The former CEO of FTX, Sam “SBF” Bankman-Fried, has seemingly begun to embark on an apology tour to redeem his image a month after the sudden implosion of FTX, which revealed that the exchange had been improperly using customer and investor funds.
On Nov. 30, Bankman-Fried made his first live public appearance since the collapse of FTX — answering a number of questions during the DealBook Summit in New York. During the interview, Bankman-Fried claimed to have “unknowingly commingled funds” between Alameda and customer funds at FTX. He shared:
“I unknowingly commingled funds. [...] I was frankly surprised by how big Alameda’s position was, which points to another failure of oversight on my part and failure to appoint someone to be chiefly in charge of that.”
In another interview with Good Morning America that aired on Dec. 1, Bankman-Fried denied any knowledge of the “improper use” of customer funds. According to him, he had no knowledge of FTX customer deposits being used to pay Alameda Research’s creditors, as claimed by former Alameda Research CEO Caroline Ellison.
In a Twitter Space hosted on Dec. 1 with IBC Group founder and CEO Mario Nawfal, SBF once again pleaded ignorance about what was occurring with his companies. When asked about what actually happened, his responses were very vague. “I, you know, basically, and I should caveat this by saying that I, unfortunately, don’t have access to most of the data right now,” he said.
Following SBF’s denial and media apology tour, the crypto community has taken to social media to express their sentiments about it all.
Mary Katharine Ham, a CNN contributor, shared that she thought the media had been more hostile to Elon Musk than to the “supervillain” SBF, who lost billions of dollars of “people’s life savings.” “The tone is pretty astonishing,” she said in reaction to SBF’s Good Morning America interview with George Stephanopoulos.
In reaction to the NYT’s DealBook Summit interview, Lefteris Karapetsas shared: “A man who stole $10B, @SBF_FTX just got interviewed, portrayed almost as a victim and got an applause at the end. Still free and fine. Aaron Swartz, who downloaded academic journals to share with the world got $1m in fines and 35 yrs in prison. This lead him to take his own life.”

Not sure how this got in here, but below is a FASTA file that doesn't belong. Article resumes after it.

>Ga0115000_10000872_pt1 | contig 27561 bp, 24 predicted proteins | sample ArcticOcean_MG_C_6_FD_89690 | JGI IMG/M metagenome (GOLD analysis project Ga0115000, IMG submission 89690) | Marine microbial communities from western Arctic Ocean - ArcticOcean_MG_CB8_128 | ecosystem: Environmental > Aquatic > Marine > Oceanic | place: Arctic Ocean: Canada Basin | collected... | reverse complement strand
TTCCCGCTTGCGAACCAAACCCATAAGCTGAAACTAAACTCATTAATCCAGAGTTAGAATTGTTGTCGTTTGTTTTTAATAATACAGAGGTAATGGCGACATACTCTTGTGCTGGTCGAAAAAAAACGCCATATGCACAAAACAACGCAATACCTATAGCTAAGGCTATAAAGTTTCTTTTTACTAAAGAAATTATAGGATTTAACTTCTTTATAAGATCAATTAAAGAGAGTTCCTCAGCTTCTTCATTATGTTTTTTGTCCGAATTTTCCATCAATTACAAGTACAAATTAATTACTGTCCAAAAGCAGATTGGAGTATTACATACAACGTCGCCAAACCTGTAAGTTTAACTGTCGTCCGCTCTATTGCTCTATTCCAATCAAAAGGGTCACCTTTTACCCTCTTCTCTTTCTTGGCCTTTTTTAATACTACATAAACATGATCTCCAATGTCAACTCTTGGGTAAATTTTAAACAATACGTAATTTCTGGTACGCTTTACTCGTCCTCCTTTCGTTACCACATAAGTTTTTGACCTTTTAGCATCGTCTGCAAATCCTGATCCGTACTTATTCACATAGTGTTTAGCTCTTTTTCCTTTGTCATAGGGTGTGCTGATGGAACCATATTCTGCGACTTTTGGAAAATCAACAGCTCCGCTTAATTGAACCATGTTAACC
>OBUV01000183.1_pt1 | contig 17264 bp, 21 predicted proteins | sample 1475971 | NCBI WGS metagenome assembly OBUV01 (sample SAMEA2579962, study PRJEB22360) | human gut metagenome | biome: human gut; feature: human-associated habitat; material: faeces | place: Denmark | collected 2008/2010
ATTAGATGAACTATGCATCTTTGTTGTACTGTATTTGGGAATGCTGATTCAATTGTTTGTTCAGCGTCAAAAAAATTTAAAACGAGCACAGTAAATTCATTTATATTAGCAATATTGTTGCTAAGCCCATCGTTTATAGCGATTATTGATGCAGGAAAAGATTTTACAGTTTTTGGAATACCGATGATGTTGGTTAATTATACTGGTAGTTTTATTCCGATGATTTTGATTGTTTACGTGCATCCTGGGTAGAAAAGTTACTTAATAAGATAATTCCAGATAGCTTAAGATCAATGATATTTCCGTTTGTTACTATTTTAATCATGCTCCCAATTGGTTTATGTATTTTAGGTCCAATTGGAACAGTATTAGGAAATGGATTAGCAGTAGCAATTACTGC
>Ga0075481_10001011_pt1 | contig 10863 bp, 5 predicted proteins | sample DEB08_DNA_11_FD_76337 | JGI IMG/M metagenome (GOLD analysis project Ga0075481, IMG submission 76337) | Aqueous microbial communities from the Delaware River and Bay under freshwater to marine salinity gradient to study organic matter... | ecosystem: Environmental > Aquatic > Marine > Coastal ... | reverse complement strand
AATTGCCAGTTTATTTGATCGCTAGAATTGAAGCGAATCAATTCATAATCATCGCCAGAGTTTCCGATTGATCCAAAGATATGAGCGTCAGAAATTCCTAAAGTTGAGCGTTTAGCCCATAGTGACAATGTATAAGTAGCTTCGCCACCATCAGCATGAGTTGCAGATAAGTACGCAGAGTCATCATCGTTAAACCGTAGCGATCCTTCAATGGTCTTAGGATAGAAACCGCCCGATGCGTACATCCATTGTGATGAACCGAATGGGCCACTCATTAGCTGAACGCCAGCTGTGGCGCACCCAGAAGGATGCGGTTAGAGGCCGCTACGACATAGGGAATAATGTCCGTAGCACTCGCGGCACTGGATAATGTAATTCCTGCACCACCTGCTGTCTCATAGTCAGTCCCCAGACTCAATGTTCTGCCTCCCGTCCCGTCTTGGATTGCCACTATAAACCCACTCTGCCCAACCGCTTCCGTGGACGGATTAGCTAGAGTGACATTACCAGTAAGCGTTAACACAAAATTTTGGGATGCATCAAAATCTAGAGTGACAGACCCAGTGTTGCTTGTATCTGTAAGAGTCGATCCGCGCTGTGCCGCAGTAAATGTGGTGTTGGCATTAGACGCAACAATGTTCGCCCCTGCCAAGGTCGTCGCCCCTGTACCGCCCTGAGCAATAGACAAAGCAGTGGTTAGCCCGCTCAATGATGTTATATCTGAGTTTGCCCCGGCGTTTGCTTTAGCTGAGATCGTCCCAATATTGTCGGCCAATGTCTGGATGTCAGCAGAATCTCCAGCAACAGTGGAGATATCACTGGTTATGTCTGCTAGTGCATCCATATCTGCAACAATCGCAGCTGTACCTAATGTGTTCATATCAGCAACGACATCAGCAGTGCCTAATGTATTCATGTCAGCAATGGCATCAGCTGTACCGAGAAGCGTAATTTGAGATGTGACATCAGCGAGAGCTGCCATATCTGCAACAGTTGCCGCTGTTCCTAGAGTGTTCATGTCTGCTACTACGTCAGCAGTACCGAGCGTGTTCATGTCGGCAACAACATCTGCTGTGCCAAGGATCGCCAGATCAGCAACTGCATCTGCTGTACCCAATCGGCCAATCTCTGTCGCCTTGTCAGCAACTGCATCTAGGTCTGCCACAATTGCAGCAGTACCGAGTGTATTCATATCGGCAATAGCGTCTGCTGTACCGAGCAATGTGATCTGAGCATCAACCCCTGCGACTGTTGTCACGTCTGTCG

Bitcoin (BTC) enthusiast Duo Nine also reacted to NYT’s DealBook Summit Interview, saying, “Imagine receiving a round of applause for creating a 10 billion dollar ponzi. The world has lost touch with reality.“
Twitter user Wall Street Silver shared; “SBF: ’I expect I'm gonna have nothing at the end of this.’ I have no doubt that he has $100+ million tucked away somewhere. He was 'borrowing' billions for his personal investments. He has many offshore holding corps. Some of which are NOT in bankruptcy.”
Twitter user and developer Naomi compared SBF’s interview to that of accused child murderer Casey Anthony. She shared, “Watching SBF’s interview is kind of like watching Casey Anthony’s documentary. They’re so mechanical, they’re so inauthentic in their delivery. If you feel any emotion, at all, it slows people down. The way it is expressed is a separate subjective matter.”
Following SBF’s recent public appearances, Galaxy Digital’s Mike Novogratz unleashed a tirade of criticism toward the former CEO over his DealBook Summit interview.
Speaking to Bloomberg, Novogratz characterized SBF as “delusional” following his declaration in the live interview that he never tried to commit fraud.
Novogratz also echoed sentiments from many members of the crypto community in calling for jail time, saying:
“The reality is that Sam and his cohorts perpetuated a fraud. He stole money from people, people should go to jail.”
Galaxy Digital is among the victims of the FTX collapse, having disclosed a $76.8 million exposure to the bankrupt firm.